If you identify with “not having a green thumb”, chances are pretty good that you have killed a plant or two in your life. That’s the bad news; the good news is that you don’t have to kill plants, even if you have a brown thumb. You can keep your houseplants alive by just following these four easy steps.
Difficulty: Moderately Easy
Step 1: Gather Information.
The first step to keeping your houseplants alive is to find out as much as possible about your specific plant. If you buy the plant from a green house or a nursery, there will probably be a little card with instructions in the soil of the plant. These instructions will be simple, telling you if the plant likes low light conditions or if it likes direct sunlight and how much you should water the plant. If you are getting the plant as a starter from a friend, you should ask about the plant that it came from. Find out about the lighting and the watering schedule that the parent plant has done well with. If you know the name of the plant, you can always go to the Internet to gather information and care instructions for the plant. Once you find out this information, you should write it down in a safe place if you think that you are likely to forget.
Step 2: Make A Watering Schedule.
One of the number one ways that people kill their plant is by mistakes in watering. Once you find out how much water your plant likes, you need to make up a watering schedule and stick to it. You will probably end up watering your plants twice a week, with the thirsty plants getting watered on both days and more arid plants only getting watered once a week. You can write down the watering schedule on your watering pitcher if you have a hard time remembering. You can also write down how much water each plant likes to receive. A good idea when it comes to watering is to use a pitcher that has the liquid amounts written on it. That way you can see exactly how much water a plant is getting.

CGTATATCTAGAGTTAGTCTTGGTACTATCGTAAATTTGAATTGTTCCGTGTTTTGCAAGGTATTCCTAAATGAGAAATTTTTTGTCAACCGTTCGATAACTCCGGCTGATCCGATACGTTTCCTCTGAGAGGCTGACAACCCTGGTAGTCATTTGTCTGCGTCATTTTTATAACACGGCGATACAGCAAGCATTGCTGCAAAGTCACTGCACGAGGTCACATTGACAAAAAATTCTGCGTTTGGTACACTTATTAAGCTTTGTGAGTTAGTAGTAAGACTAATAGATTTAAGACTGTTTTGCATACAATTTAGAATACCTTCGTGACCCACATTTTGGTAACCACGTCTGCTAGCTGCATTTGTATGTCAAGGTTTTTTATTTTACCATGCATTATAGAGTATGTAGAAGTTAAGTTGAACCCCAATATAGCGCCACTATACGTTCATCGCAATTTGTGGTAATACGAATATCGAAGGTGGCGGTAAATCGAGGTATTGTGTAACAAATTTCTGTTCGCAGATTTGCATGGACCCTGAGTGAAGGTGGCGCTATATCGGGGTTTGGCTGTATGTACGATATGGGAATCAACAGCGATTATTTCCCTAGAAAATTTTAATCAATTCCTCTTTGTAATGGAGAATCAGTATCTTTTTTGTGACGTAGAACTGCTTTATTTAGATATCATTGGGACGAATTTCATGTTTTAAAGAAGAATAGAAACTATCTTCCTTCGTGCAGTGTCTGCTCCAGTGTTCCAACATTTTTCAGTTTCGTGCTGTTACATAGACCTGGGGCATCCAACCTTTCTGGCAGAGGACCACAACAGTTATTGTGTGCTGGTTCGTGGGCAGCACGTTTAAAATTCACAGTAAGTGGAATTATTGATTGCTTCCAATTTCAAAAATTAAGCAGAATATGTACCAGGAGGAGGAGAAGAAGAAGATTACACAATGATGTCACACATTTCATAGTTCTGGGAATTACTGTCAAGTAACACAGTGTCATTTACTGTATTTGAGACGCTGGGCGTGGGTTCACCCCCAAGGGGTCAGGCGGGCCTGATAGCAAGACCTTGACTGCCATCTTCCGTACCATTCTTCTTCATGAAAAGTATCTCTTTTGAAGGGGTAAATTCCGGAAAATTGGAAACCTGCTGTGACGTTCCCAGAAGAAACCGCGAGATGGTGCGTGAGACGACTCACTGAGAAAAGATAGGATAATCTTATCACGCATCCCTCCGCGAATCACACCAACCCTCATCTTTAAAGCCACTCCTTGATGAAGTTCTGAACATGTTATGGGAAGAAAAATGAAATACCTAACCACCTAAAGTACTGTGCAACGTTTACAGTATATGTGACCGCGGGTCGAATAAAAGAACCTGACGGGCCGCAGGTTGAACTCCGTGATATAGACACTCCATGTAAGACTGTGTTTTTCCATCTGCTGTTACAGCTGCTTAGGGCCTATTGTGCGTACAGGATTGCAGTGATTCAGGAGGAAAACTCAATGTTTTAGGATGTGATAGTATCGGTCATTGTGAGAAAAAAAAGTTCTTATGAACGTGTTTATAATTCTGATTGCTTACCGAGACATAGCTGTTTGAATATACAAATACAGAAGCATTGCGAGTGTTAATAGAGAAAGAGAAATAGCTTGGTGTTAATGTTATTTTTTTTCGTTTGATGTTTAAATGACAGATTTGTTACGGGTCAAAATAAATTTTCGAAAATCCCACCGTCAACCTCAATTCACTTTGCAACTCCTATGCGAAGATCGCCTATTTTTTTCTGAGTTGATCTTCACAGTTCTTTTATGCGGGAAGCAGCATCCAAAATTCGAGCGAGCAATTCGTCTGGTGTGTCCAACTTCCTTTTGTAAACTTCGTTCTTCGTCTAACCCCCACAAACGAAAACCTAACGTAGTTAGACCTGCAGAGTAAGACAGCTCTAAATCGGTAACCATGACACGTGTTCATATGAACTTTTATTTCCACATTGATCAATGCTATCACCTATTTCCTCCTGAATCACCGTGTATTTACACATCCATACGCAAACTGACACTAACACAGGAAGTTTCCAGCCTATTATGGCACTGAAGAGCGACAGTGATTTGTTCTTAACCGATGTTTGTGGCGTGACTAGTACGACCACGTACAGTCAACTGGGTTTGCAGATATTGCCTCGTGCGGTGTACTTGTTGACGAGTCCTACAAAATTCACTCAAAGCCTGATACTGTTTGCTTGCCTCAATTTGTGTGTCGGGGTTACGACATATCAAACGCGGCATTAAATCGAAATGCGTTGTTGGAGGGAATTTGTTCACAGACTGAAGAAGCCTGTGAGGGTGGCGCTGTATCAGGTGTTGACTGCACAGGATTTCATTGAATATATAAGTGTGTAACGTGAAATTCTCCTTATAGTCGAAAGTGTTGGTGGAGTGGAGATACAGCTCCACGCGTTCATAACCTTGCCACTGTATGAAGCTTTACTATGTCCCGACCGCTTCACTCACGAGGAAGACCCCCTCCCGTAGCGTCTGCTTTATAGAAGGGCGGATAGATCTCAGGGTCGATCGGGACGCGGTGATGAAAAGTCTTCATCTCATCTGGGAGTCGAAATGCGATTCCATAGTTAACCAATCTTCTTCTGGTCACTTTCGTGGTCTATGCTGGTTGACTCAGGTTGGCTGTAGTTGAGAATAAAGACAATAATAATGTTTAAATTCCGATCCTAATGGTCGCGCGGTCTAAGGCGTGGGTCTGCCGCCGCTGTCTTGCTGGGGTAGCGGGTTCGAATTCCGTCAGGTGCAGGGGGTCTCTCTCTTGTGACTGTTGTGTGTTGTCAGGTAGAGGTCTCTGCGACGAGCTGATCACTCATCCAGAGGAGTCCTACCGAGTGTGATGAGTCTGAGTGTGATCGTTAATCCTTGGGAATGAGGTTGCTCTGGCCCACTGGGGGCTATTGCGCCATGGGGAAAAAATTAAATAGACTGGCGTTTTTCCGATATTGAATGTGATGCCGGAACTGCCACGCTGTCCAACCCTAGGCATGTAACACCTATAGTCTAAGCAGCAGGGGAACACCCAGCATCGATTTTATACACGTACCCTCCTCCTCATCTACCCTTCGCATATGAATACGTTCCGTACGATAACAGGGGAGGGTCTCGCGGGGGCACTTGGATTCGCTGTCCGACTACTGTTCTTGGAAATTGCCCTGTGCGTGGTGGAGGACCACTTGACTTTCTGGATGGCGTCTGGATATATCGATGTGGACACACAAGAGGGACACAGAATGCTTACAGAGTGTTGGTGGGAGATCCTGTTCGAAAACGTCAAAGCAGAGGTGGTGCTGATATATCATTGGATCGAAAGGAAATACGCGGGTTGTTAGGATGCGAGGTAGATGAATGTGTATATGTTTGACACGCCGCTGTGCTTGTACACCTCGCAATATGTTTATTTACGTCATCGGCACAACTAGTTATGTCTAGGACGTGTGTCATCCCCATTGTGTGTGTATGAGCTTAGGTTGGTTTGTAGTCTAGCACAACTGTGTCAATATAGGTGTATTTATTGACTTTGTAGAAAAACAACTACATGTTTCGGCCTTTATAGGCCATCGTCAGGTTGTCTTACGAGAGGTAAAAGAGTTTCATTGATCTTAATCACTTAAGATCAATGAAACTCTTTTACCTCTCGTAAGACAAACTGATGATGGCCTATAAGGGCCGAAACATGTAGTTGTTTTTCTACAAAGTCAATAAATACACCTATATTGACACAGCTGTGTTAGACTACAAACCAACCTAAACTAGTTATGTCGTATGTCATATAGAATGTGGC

Step 3: Monitor your plants for signs of distress.
Your plants will tell you when things are going wrong. If your plant suddenly begins to look sickly, with yellowing leaves, there is a good chance that you are overwatering it. Drooping leaves indicate that the plant is thirsty. Dry, brown leaves can indicate that the plant is drying out from too much heat or too much sun light. As you begin to pay attention to your plants, you will learn the symptoms of distress and you will also learn what to do about it. Try moving your plants around if they are showing signs of too much or too little sunlight.
Step 4: Fertilize you plants.
Any store that sells plants will also sell plant food. This might be an additive that you put in water every couple of months, or a nitrogen stick that you place in the soil. Whatever plant fertilizer you buy will be effective. Just make sure that you follow the directions exactly. Read the instructions carefully to decide the dosage necessary for each of your plants. By properly feeding your plant, you will make it greener and healthier.
Tips and Warning
Something to remember about plants is that they are more often killed by too much care than by not enough care. Too much water will turn the leaves sickly yellow. Too much fertilizer will turn the leaves brown.